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Byron Shire
March 1, 2021

What Byron Council did last Thursday

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Family Court scrapped

Despite overwhelming opposition from Australia’s family law specialists and advocates, the federal Liberal-Nationals government and cross benchers scrapped the Family Law Court and subsumed it into the circuit courts last week.

Police confirm Main Arm drug operation

NSW Police have finally confirmed what pretty much every one in Main Arm already knows – they are conducting drug operations in the north of the Shire.

‘Hollywood’ drug squads over the top

I guess we have to thank Hollywood for the enduring myth that a black-clad squad of elite 'blokes', preferably with cool helicopters, from the capital are needed to crack down on really serious crime in hick parts of the country like Mullumbimby.

This humble vessel is where councillors and staff pour the fruits of their deliberations. Photo Hans Lovejoy

Adani, Carmichael mines tabled

There’s an update to a resolution that asked Council not do business with companies associated with Adani and the Carmichael mine in QLD. After Council contractors were found to be listed on the ‘Who’s Out’ section of the Market Forces website Adani list, councillors agreed to continue contracts with Downer EDI. And mining corporation GHD will also continue to do Council business, despite Market Forces claiming they are ‘at risk of becoming involved in the Adani Carmichael project.’

GHD are assisting Council with the ‘restoration of landslips, funded through the NDRRA Program’, and the ‘North Ocean Shores Fire Main Upgrade and Byron STP Odour Control Upgrade Inlet Works Investigation’.

Lucky councillors yielded – staff advised councillors the cost of setting an example against the dominant coal-export industry (in this case operated by a foreign corporation) would cost ratepayers around $4m. It’s also a reminder that almost every facet of society can be traced back to the exploitation of resources and, in this case, one that is known to be contributing to increasing CO2 levels.

Tallowood

The sixth stage of Mullum’s Tallowood estate has been approved, which will see an 18-residential lot subdivision, a public reserve, a drainage reserve, a residual allotment, associated roads, earthworks, landscaping and infrastructure. According to minutes from a recent local traffic committee (LTC) meeting, there are no plans yet to upgrade the connecting unsealed road to Main Arm Road.

But traffic counters will be placed out on the northern end of Plover Parkway and the southern end of Tuckeroo Ave ‘to determine the traffic volumes using the two routes.’

‘Dependent on the volumes, the option to temporarily close Plover Parkway may be further investigated and subsequently reported back to LTC.

Flogging rail land

Letters to government departments and politicians will soon be sent in an effort to defer the selling of prime railway land in Mullum by Sydney bureaucrats. The mayor’s motion says Council needs time ‘to develop, through a carefully considered, community-focused and design-led process, preferred future use options’ for the land that is located along Prince Street.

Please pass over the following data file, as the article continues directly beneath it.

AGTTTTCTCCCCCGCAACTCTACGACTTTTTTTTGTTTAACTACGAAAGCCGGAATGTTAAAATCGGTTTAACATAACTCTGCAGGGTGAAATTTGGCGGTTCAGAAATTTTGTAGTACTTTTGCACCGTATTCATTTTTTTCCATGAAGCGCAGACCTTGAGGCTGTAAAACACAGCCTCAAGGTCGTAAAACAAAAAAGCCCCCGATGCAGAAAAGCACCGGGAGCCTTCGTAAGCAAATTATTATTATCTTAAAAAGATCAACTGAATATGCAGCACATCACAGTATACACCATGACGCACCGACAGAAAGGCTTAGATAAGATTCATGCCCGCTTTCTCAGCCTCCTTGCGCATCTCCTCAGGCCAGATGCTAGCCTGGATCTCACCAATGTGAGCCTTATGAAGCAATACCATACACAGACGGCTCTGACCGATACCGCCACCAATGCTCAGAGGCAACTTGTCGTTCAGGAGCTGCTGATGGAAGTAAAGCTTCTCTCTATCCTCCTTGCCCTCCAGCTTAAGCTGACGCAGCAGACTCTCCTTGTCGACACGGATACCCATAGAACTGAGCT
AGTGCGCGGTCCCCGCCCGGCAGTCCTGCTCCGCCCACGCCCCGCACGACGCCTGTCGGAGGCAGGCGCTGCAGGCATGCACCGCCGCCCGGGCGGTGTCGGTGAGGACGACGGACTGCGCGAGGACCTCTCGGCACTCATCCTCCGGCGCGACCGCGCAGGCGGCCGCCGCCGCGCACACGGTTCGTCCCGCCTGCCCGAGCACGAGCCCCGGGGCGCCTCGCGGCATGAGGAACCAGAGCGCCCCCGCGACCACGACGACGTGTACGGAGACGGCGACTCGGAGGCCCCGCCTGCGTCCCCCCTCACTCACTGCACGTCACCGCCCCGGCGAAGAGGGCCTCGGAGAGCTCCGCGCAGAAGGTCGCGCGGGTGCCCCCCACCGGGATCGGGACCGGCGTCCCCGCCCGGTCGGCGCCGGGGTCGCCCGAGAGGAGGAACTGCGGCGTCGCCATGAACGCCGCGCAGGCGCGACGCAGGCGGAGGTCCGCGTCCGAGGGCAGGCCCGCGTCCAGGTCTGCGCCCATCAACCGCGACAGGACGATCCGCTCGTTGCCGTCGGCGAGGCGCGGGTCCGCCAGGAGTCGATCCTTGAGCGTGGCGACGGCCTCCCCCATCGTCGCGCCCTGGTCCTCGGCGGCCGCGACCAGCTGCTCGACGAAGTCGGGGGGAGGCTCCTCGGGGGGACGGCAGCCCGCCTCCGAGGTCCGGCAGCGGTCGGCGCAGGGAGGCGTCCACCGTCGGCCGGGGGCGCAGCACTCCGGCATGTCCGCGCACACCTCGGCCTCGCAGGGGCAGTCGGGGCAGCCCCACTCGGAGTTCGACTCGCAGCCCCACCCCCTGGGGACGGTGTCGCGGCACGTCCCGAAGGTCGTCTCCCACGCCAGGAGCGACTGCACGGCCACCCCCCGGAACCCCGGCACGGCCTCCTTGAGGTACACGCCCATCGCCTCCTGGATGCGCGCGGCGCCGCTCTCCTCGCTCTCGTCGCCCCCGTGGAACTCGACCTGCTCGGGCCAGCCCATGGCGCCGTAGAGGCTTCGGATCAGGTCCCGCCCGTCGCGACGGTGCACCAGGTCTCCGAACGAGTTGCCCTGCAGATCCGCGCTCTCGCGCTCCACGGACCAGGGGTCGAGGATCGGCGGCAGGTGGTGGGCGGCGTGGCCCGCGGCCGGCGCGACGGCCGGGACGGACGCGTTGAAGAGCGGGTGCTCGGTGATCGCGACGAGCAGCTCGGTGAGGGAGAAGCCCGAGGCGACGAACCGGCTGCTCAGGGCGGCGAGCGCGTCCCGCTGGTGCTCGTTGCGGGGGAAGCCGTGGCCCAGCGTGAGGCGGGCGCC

In ‘partnership with the community’, the mayor wishes to ‘form and develop a proposal to either purchase the site or pursue a long-term Community Title or lease arrangement.’

Tamara Smith MLA and Ben Franklin MLC will be lobbied ‘seeking their support and advocacy within NSW Parliament and with TfNSW.’

To date, Mr Franklin has not replied to The Echo’s questions regarding the sale of the valuable public asset.

Saddle Road

A Planning Proposal (PP) for rezoning a large swathe of land on Saddle and Gulgan Roads, between Mullumbimby and Brunswick Heads, will continue along Council’s conveyor belt after Cr Spooner was supported with a motion that will see it considered once ‘further information is available’.

Two sides of the contentious urban development were presented in public access – proponent Kelvin Daly of Bruns Eco Village (BEV) is pushing for the entire rezone and development of the scenic ridgeline, while Matthew O’Reilly aka Cleva wants any development to go through the ‘proper process’ of a residential strategy. The proposal came about because Council, led by the mayor, had invited Saddle Road landowners to submit a PP that could address affordable housing. And while it proposes to provide 20 per cent of land as affordable, it’s been criticised as a Trojan horse owing to a lack of detail and the unlikelihood such an area would ever be affordable.

Mr Daly told the chamber that his BEV proposal should not go alone as a development and said he has struck a good relationship with other landowners. Removing the other landowners from the proposal ‘wouldn’t help BEV’, he said.

‘There’s goodwill between neighbours,’ said Mr Daly. Yet when Cleva spoke, he refuted the neighbourly goodwill and said repeated requests from his group to engage with BEV have been unsuccessful.

He said the unpublished staff report on the planning proposal doesn’t meet state government requirements and there is no legislation to deal with such a proposal.

Cleva said, ‘This was a desktop analysis that lacked many of the standard assessments for such a rezone.’

Cleva added that the landowners are not waiting for E zoning to be finalised. ‘We had a good process with the residential strategy and it should happen instead of this.’